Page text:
Remdesivir treatment is associated with significantly reduced mortality among patients hospitalized with COVID-19 requiring supplemental oxygen across SARS-CoV-2 variants of concern (VOC), report authors of a new study.
Researchers published their findings from the large, multicenter, retrospective cohort study in Open Forum Infectious Diseases, the journal of the Infectious Diseases Society of America.
“Although over 3 years have passed since the emergence of severe acute respiratory syndrome coronavirus 2, patients critically ill with COVID-19 still face high mortality rates and have limited therapeutic options,” wrote corresponding author Robert L. Gottlieb MD, PhD, deputy editor for Baylor University Medical Center Proceedings, and colleagues.
According to investigators, approximately 1 in 2 patients in the US with COVID-19 requiring invasive ventilation have died since the beginning of the COVID-19 pandemic.
“It remains essential to continue to evaluate therapeutic options to treat patients throughout the spectrum of COVID-19 disease and VOC periods,” stated Gottlieb and coauthors. “Remdesivir has maintained effective antiviral activity against all clinically relevant VOC and retains an important role in the management of COVID-19.”
Findings from previous randomized controlled trials—such as the Adaptive COVID-19 Treatment Trial (ACTT-1) and the SOLIDARITY trial—show that remdesivir use improves time to recovery and reduces mortality in patients hospitalized with COVID-19.
It is less clear, however, how effective remdesivir is for patients with COVID-19 who are critically ill, noted researchers. To gain insight, Gottlieb and colleagues matched patients who were hospitalized for COVID-19 between December 2020 and April 2022 and received remdesivir upon admission 1:1 to patients not given remdesivir while hospitalized with the virus.
Analyses were stratified by supplemental oxygen requirement upon admission—low-flow oxygen (LFO), high-flow oxygen/noninvasive ventilation (HFO/NIV), or invasive mechanical ventilation/extracorporeal membrane oxygenation (IMV/ECMO)—and VOC periods (pre-Delta, Delta-predominant, and Omicron-predominant).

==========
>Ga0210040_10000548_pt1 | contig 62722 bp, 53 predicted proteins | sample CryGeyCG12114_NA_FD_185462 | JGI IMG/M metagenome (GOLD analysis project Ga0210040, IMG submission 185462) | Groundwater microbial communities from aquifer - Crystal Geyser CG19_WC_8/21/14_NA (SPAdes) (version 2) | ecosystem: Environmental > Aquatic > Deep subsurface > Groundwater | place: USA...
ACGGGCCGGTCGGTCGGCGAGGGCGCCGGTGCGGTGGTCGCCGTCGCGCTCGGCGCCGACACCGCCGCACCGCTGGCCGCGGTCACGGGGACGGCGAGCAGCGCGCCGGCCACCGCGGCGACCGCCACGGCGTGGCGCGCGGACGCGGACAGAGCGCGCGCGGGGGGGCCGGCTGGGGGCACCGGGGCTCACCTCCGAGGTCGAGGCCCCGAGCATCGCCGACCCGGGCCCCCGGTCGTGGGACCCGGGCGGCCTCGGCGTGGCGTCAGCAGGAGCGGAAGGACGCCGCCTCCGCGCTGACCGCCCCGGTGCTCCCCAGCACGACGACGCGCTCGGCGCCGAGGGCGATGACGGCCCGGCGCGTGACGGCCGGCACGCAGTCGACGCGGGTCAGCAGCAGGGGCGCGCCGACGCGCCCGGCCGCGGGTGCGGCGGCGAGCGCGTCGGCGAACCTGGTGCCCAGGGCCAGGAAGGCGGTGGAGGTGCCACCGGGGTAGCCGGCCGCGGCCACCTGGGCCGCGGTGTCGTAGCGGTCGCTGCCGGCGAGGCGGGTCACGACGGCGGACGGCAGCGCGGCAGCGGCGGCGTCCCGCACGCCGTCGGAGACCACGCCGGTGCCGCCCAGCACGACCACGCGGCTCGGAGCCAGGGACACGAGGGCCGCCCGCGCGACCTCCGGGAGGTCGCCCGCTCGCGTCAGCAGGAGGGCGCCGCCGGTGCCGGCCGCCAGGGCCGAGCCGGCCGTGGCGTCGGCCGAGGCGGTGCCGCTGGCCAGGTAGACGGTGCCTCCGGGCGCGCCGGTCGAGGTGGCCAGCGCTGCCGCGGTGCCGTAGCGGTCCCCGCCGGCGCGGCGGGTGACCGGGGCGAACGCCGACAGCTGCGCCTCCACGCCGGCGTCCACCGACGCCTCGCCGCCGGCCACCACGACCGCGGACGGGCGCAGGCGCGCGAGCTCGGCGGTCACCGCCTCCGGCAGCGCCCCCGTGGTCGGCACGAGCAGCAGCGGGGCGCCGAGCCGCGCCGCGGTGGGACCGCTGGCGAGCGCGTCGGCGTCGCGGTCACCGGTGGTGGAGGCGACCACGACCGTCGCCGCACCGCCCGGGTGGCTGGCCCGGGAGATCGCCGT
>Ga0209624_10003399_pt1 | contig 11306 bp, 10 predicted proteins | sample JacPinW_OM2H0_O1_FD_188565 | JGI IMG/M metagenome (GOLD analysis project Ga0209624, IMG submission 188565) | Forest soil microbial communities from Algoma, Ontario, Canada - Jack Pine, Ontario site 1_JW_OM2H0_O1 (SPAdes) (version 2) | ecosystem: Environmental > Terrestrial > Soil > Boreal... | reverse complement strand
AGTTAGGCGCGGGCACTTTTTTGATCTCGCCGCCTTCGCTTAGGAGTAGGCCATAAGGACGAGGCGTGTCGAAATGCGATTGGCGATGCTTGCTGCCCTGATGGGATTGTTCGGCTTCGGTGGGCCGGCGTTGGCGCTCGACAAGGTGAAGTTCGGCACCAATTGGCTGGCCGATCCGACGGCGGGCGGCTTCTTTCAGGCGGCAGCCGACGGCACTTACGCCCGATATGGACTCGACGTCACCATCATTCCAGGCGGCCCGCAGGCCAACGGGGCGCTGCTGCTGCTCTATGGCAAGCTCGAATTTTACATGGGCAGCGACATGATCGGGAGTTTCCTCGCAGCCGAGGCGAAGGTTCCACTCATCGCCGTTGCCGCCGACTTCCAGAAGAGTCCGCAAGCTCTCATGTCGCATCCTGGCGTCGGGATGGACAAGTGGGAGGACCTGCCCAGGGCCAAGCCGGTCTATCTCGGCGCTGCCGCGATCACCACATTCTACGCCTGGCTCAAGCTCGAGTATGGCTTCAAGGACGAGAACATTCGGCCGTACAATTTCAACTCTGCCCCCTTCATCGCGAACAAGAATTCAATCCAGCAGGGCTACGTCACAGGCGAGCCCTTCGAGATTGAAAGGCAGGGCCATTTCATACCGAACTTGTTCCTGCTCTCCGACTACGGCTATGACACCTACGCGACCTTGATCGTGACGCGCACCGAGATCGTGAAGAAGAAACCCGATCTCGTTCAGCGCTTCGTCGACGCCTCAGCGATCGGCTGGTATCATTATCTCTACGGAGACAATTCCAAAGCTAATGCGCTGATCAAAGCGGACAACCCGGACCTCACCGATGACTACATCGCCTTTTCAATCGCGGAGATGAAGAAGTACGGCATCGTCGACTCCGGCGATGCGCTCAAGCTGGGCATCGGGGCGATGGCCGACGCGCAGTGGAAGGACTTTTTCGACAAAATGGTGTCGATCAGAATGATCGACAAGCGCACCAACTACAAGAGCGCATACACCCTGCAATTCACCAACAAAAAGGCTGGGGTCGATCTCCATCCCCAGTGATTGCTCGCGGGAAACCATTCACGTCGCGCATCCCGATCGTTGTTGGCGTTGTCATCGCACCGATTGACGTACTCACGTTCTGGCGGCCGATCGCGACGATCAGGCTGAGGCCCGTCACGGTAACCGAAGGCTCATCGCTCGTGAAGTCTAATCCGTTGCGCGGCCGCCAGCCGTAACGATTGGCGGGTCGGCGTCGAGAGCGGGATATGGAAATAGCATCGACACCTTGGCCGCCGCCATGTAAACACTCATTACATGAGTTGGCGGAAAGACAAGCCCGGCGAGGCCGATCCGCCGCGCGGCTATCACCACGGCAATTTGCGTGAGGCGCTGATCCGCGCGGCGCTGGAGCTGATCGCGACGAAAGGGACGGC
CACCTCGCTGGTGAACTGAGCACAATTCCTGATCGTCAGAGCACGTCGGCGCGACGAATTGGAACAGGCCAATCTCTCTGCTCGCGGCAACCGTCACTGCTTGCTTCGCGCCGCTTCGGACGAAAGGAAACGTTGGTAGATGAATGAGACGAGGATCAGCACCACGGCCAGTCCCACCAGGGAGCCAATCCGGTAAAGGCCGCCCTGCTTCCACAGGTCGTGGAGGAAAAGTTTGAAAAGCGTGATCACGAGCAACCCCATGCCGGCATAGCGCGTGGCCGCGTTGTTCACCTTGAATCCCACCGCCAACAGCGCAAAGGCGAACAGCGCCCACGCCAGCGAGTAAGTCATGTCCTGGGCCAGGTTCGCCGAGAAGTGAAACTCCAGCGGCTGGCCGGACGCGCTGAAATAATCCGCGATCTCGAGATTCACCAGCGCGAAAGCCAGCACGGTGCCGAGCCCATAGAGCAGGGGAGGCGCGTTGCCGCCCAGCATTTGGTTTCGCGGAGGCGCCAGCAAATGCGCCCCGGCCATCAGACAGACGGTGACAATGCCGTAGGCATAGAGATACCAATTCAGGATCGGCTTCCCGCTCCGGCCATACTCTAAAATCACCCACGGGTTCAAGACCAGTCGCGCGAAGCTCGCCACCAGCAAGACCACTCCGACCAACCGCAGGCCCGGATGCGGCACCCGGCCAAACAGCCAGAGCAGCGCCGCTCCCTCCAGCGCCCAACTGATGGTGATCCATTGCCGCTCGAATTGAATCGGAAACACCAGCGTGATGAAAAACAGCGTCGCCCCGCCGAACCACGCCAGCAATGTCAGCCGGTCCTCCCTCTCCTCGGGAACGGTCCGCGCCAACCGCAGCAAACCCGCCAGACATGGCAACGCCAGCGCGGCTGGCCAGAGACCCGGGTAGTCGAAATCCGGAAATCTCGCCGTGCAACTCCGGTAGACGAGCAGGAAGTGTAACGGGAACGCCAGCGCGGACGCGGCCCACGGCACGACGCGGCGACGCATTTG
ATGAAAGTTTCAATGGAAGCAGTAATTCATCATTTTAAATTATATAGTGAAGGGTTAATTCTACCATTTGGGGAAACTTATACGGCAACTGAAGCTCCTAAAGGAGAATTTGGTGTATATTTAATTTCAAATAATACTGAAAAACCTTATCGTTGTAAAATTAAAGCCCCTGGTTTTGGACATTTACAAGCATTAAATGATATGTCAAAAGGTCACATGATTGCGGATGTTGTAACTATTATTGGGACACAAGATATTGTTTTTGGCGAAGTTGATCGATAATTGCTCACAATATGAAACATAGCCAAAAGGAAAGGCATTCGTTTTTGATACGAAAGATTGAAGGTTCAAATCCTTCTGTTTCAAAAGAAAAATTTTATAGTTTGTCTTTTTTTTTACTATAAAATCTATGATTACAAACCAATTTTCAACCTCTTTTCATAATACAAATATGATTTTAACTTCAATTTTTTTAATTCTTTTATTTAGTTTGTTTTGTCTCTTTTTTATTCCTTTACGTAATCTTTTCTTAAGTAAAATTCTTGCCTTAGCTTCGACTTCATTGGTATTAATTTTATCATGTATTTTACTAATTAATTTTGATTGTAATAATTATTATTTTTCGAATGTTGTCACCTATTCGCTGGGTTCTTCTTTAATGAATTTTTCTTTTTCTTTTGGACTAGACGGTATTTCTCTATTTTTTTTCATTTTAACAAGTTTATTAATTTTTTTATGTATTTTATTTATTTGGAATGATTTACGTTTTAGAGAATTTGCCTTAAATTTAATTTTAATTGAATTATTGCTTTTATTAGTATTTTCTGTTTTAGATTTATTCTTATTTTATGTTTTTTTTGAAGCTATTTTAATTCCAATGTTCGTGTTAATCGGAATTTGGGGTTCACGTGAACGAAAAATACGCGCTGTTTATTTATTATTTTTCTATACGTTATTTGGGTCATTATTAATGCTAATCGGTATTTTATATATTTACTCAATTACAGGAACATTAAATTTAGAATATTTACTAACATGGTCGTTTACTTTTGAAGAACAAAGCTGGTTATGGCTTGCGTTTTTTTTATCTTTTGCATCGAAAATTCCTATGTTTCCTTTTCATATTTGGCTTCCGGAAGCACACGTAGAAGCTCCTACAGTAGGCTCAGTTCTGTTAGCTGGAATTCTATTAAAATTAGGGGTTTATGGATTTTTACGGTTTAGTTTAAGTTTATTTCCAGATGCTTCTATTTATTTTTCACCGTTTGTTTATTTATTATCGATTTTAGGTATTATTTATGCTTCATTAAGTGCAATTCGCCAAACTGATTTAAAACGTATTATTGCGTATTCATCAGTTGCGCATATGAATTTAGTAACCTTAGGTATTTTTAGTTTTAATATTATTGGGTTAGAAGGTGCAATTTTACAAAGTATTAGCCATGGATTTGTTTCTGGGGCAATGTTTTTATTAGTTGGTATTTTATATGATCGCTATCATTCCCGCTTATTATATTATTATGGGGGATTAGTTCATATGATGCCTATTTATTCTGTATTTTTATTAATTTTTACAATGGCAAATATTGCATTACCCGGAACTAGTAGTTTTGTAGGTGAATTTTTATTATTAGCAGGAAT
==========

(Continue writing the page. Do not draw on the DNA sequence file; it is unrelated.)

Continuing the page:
“Cox proportional hazards models were used to derive adjusted hazard ratios (aHRs) and 95% confidence intervals (CIs) for 14- and 28-day mortality,” stated authors.
According to the study, a total of 67 582 patients receiving LFO, 34 857 receiving HFO/NIV, and 4164 receiving IMV/ECMO, all treated with remdesivir, were matched to nonremdesivir-treated participants.
Researchers observed that unadjusted mortality rates were significantly lower for patients treated with remdesivir at 14 days (LFO: 6.4% vs 8.8%; HFO/NIV: 16.8% vs 19.4%; IMV/ECMO: 27.8% vs 35.3%) and 28 days (LFO: 9.8% vs 12.3%; HFO/NIV: 25.8% vs 28.3%; IMV/ECMO: 41.4% vs 50.6%).
In adjusted analyses, remdesivir treatment was associated with a statistically significant reduction in in-hospital mortality at 14 days (LFO: aHR 0.79, 95% CI 0.66-0.79; HFO/NIV: aHR 0.83, 95% CI 0.77–0.89; IMV/ECMO: aHR 0.73, 95% CI 0.65–0.82) and 28 days (LFO: aHR 0.79, 95% CI 0.73–0.85; HFO/NIV: aHR 0.88, 95% CI 0.82–0.93; IMV/ECMO: aHR 0.74, 95% CI 0.67–0.82) compared with nonremdesivir treatment.
This lower risk of mortality among patients who received remdesivir was observed across the specified VOC periods, although researchers noted that the association was most pronounced during the Omicron wave.
“Where early remdesivir administration is not possible, robust findings from this study demonstrate that remdesivir administration is associated with a survival benefit even when the hyperinflammatory response has already developed as in patients requiring HFO/NIV or IMV/ECMO,” concluded Gottlieb et al. “Given the growing evidence supporting the clinical and survival benefits associated with remdesivir use in both severe and critically ill COVID-19 patients, clinical guidelines may merit further revisions.”
Source: Mozaffari E, Chandak A, Gottlieb RL, et al. Remdesivir is associated with reduced mortality in COVID-19 patients requiring supplemental oxygen including invasive mechanical ventilation across SARS-CoV-2 variants. Open Forum Infect Dis.2023;10(10):ofad482. doi:10.1093/ofid/ofad482.